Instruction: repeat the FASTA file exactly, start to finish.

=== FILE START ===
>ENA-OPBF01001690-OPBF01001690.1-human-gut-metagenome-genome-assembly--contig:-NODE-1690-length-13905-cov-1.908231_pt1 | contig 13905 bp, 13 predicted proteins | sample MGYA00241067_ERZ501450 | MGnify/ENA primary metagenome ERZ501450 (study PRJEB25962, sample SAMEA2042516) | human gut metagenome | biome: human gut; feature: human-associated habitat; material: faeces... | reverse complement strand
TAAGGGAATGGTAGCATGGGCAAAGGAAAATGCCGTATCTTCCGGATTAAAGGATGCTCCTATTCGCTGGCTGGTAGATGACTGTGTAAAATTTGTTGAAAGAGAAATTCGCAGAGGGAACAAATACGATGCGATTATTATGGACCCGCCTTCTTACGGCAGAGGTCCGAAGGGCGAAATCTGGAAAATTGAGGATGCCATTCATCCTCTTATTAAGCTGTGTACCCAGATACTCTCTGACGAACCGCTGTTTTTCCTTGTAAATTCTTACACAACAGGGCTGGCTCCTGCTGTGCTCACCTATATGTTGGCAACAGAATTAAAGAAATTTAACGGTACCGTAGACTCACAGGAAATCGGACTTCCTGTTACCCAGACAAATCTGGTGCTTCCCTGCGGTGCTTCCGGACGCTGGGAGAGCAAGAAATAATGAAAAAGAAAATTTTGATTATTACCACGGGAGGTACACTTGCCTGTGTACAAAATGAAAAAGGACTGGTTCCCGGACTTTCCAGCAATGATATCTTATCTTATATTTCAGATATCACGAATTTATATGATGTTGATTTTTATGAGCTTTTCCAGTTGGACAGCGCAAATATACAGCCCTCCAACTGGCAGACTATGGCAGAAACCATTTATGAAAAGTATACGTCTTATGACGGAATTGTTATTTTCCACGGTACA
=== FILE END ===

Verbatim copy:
>ENA-OPBF01001690-OPBF01001690.1-human-gut-metagenome-genome-assembly--contig:-NODE-1690-length-13905-cov-1.908231_pt1 | contig 13905 bp, 13 predicted proteins | sample MGYA00241067_ERZ501450 | MGnify/ENA primary metagenome ERZ501450 (study PRJEB25962, sample SAMEA2042516) | human gut metagenome | biome: human gut; feature: human-associated habitat; material: faeces... | reverse complement strand
TAAGGGAATGGTAGCATGGGCAAAGGAAAATGCCGTATCTTCCGGATTAAAGGATGCTCCTATTCGCTGGCTGGTAGATGACTGTGTAAAATTTGTTGAAAGAGAAATTCGCAGAGGGAACAAATACGATGCGATTATTATGGACCCGCCTTCTTACGGCAGAGGTCCGAAGGGCGAAATCTGGAAAATTGAGGATGCCATTCATCCTCTTATTAAGCTGTGTACCCAGATACTCTCTGACGAACCGCTGTTTTTCCTTGTAAATTCTTACACAACAGGGCTGGCTCCTGCTGTGCTCACCTATATGTTGGCAACAGAATTAAAGAAATTTAACGGTACCGTAGACTCACAGGAAATCGGACTTCCTGTTACCCAGACAAATCTGGTGCTTCCCTGCGGTGCTTCCGGACGCTGGGAGAGCAAGAAATAATGAAAAAGAAAATTTTGATTATTACCACGGGAGGTACACTTGCCTGTGTACAAAATGAAAAAGGACTGGTTCCCGGACTTTCCAGCAATGATATCTTATCTTATATTTCAGATATCACGAATTTATATGATGTTGATTTTTATGAGCTTTTCCAGTTGGACAGCGCAAATATACAGCCCTCCAACTGGCAGACTATGGCAGAAACCATTTATGAAAAGTATACGTCTTATGACGGAATTGTTATTTTCCACGGTACA